Retailers battle ‘drastic’ high street change

Across the UK, the fall in the number of high street shops accelerated three-fold last year. Picture: PA
Across the UK, the fall in the number of high street shops accelerated three-fold last year. Picture: PA
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Scotland’s high streets are undergoing a “drastic overhaul” as they tackle the onslaught of online sales, with charity shops, discount stores and coffee houses on the rise at the expense of banks, estate agents and fashion retailers.

Research published today by accountancy giant PricewaterhouseCoopers (PwC) lays bare the extent of the changes taking hold in many town and city centres. It found that 312 outlets closed in Scotland in 2014 – a rate of six per week – compared to 246 openings.

The net loss of 66 shops is more than double that recorded in 2013 as fewer stores were opened overall. The research, which is compiled by the Local Data Company (LDC), examines the rate of closures of multiple retailers – those with more than five outlets – in several key locations.

Some of the biggest net changes were in Dundee and Glasgow, both minus 16, and Edinburgh, which registered minus 14. Perth was the only location looked at where more stores opened in 2014 than closed. Charity shops, coffee outlets, tobacconists and e-cigarette vendors were the businesses most likely to open, while mobile phone shops, building societies and cheque cashing stores were the biggest losers.

Bruce Cartwright, head of business recovery services at PwC in Scotland, said: “The Scottish high street continues its drastic overhaul in response to the advance of online sales and changing consumer demand, with year’s numbers exposing the harsh impact of ‘macro’ changes on the high street.

“Regulation has blindsided the money shops, the advance of technology has hammered some phone operators and the internet continues to dent the clothing sector. Despite the Scottish economy reflecting healthy, sustainable growth during 2014 and into 2105, the net loss of shops has accelerated. The insolvencies of Phones4U, Blockbuster, Albemarle & Bond, and La Senza epitomise these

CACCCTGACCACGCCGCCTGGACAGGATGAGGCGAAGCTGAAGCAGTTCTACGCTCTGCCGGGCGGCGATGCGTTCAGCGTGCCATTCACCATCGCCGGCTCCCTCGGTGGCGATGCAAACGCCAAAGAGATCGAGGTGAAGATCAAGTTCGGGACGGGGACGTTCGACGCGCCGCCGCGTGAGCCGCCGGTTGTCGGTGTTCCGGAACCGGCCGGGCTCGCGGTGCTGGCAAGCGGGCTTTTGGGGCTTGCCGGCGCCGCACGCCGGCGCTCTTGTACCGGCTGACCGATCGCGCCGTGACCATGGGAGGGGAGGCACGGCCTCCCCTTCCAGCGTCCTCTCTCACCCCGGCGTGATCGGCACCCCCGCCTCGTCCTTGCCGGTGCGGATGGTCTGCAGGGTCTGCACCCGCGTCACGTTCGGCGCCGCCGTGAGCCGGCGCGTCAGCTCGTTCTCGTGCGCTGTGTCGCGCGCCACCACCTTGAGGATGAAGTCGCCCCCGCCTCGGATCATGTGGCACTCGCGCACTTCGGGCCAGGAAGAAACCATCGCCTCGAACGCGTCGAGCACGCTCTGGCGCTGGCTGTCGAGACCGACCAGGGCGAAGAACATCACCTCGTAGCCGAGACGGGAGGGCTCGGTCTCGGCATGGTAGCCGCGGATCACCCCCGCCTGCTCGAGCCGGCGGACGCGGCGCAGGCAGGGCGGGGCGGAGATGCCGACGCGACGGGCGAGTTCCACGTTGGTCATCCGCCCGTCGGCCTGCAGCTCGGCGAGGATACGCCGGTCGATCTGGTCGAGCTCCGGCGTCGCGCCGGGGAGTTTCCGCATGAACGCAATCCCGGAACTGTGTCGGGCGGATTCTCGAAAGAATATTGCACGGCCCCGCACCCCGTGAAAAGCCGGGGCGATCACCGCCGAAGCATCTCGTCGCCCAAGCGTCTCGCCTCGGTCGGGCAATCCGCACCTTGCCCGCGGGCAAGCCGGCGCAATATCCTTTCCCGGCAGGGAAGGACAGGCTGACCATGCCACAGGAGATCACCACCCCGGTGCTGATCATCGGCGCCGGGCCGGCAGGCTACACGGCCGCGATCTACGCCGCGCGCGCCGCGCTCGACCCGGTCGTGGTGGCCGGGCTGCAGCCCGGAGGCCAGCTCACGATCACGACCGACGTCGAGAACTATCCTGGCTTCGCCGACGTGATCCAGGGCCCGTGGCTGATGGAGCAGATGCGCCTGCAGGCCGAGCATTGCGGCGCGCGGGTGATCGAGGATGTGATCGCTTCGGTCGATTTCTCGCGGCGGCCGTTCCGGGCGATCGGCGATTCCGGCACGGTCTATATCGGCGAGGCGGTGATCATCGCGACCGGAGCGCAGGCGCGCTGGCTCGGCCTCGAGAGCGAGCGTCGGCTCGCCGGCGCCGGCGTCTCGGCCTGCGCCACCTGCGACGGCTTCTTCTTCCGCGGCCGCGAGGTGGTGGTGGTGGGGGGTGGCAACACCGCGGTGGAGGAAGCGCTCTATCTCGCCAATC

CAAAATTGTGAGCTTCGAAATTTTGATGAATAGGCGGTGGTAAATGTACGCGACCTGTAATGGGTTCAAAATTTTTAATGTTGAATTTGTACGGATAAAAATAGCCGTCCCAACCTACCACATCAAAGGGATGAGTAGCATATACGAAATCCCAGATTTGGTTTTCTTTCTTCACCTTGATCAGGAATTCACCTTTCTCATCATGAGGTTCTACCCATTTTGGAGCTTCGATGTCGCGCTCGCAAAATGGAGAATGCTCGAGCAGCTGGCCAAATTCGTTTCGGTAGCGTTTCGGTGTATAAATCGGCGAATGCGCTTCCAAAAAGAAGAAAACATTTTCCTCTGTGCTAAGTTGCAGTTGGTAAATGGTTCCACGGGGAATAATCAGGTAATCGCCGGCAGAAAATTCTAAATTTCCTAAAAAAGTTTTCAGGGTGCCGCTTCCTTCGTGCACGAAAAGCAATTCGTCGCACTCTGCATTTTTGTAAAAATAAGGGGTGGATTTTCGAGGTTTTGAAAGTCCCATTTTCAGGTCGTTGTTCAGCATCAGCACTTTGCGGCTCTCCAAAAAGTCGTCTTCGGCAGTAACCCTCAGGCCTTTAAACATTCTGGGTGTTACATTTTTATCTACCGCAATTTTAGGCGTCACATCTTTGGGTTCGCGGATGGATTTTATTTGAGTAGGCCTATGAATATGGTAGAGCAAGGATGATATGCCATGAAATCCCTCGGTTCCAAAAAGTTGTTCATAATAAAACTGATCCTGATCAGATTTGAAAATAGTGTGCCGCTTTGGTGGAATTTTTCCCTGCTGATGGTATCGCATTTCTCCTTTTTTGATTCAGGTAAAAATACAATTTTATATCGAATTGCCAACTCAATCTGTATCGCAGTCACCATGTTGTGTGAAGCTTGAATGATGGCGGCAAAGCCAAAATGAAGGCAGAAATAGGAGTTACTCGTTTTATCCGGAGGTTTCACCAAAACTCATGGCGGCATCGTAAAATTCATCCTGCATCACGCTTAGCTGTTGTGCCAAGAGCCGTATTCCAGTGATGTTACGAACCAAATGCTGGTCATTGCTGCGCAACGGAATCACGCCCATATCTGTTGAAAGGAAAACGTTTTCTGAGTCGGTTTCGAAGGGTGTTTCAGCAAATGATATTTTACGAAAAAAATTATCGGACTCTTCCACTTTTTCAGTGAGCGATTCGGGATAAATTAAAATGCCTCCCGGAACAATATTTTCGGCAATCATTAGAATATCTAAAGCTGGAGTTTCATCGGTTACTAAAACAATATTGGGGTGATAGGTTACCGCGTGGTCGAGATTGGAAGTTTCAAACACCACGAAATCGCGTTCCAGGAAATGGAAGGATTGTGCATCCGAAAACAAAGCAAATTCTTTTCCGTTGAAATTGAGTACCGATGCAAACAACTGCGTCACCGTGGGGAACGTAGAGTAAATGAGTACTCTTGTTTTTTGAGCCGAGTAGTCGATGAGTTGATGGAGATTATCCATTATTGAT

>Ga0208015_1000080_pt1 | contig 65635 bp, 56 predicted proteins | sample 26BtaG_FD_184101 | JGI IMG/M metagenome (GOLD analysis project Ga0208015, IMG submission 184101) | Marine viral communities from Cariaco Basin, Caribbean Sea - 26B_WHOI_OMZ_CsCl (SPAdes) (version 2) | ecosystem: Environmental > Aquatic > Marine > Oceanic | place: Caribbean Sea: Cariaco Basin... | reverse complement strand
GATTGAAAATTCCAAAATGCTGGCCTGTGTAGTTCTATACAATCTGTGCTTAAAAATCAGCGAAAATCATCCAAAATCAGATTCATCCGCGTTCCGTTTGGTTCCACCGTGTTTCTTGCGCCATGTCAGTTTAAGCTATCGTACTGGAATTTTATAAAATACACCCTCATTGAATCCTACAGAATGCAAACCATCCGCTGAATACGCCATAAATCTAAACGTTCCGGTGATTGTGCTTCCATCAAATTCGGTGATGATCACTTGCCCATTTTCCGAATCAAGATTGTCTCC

factors.”

He added: “Despite the continuing problem of closures, new sub-sectors, such as discount shops and charity shops keep growing.”

Across the UK, the fall in the number of high street shops accelerated three-fold last year as a net 987 outlets shut their doors. An overall 5,839 stores closed, equivalent to 16 a day. This was little changed on 2013 (6,033 stores). But there were fewer openings, with 4,852 in 2014 and 5,662 the year before.

The research showed the rate of net closures had risen from 371 in 2013 though this was still lower than the record 1,779 in 2012. Martin Cowie, head of private business at PwC in Scotland, said: “Our high streets are continuing to transform as consumers increasingly adopt the newer digital channels, mobile technologies and smartphone apps available to them: traditional retail channels to market are being wiped out and new channels created.”

Matthew Hopkinson, director of LDC, said: “Our town centres continue to evolve away from traditional shops and services to leisure – food and beverage and entertainment. This is reflected by American and British restaurants featuring in the top ten risers along with the impact of click and collect services showing a 20 per cent growth in 2014.

“Change will continue and the area to watch in 2015 is the battle of the convenience and food store sector as supermarkets, the discounters and pound shops fight it out”

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